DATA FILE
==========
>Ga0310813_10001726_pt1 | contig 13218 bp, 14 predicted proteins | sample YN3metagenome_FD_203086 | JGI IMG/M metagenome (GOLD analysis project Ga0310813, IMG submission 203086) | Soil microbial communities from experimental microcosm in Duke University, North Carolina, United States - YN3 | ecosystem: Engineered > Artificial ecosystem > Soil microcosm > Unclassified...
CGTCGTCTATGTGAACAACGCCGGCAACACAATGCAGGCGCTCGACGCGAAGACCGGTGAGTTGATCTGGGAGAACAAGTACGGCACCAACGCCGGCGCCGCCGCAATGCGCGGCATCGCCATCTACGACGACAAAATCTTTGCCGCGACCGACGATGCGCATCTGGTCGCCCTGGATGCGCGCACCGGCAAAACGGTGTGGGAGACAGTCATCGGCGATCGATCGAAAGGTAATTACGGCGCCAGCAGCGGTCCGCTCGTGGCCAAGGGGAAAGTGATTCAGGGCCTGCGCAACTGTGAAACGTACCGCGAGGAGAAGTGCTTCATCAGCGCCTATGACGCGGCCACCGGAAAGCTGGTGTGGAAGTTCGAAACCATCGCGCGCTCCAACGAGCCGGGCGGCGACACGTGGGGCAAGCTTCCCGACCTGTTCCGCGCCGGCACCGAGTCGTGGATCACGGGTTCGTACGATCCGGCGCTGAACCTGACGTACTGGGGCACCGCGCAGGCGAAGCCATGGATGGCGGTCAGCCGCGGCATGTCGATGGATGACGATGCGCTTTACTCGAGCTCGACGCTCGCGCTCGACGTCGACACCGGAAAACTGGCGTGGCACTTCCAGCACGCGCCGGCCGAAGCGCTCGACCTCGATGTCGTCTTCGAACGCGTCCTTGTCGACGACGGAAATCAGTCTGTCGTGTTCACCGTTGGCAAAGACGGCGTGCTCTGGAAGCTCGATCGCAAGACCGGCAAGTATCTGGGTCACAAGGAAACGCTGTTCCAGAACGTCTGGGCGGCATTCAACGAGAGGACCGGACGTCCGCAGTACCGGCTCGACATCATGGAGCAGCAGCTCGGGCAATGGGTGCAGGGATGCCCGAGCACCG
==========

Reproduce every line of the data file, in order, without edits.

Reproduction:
>Ga0310813_10001726_pt1 | contig 13218 bp, 14 predicted proteins | sample YN3metagenome_FD_203086 | JGI IMG/M metagenome (GOLD analysis project Ga0310813, IMG submission 203086) | Soil microbial communities from experimental microcosm in Duke University, North Carolina, United States - YN3 | ecosystem: Engineered > Artificial ecosystem > Soil microcosm > Unclassified...
CGTCGTCTATGTGAACAACGCCGGCAACACAATGCAGGCGCTCGACGCGAAGACCGGTGAGTTGATCTGGGAGAACAAGTACGGCACCAACGCCGGCGCCGCCGCAATGCGCGGCATCGCCATCTACGACGACAAAATCTTTGCCGCGACCGACGATGCGCATCTGGTCGCCCTGGATGCGCGCACCGGCAAAACGGTGTGGGAGACAGTCATCGGCGATCGATCGAAAGGTAATTACGGCGCCAGCAGCGGTCCGCTCGTGGCCAAGGGGAAAGTGATTCAGGGCCTGCGCAACTGTGAAACGTACCGCGAGGAGAAGTGCTTCATCAGCGCCTATGACGCGGCCACCGGAAAGCTGGTGTGGAAGTTCGAAACCATCGCGCGCTCCAACGAGCCGGGCGGCGACACGTGGGGCAAGCTTCCCGACCTGTTCCGCGCCGGCACCGAGTCGTGGATCACGGGTTCGTACGATCCGGCGCTGAACCTGACGTACTGGGGCACCGCGCAGGCGAAGCCATGGATGGCGGTCAGCCGCGGCATGTCGATGGATGACGATGCGCTTTACTCGAGCTCGACGCTCGCGCTCGACGTCGACACCGGAAAACTGGCGTGGCACTTCCAGCACGCGCCGGCCGAAGCGCTCGACCTCGATGTCGTCTTCGAACGCGTCCTTGTCGACGACGGAAATCAGTCTGTCGTGTTCACCGTTGGCAAAGACGGCGTGCTCTGGAAGCTCGATCGCAAGACCGGCAAGTATCTGGGTCACAAGGAAACGCTGTTCCAGAACGTCTGGGCGGCATTCAACGAGAGGACCGGACGTCCGCAGTACCGGCTCGACATCATGGAGCAGCAGCTCGGGCAATGGGTGCAGGGATGCCCGAGCACCG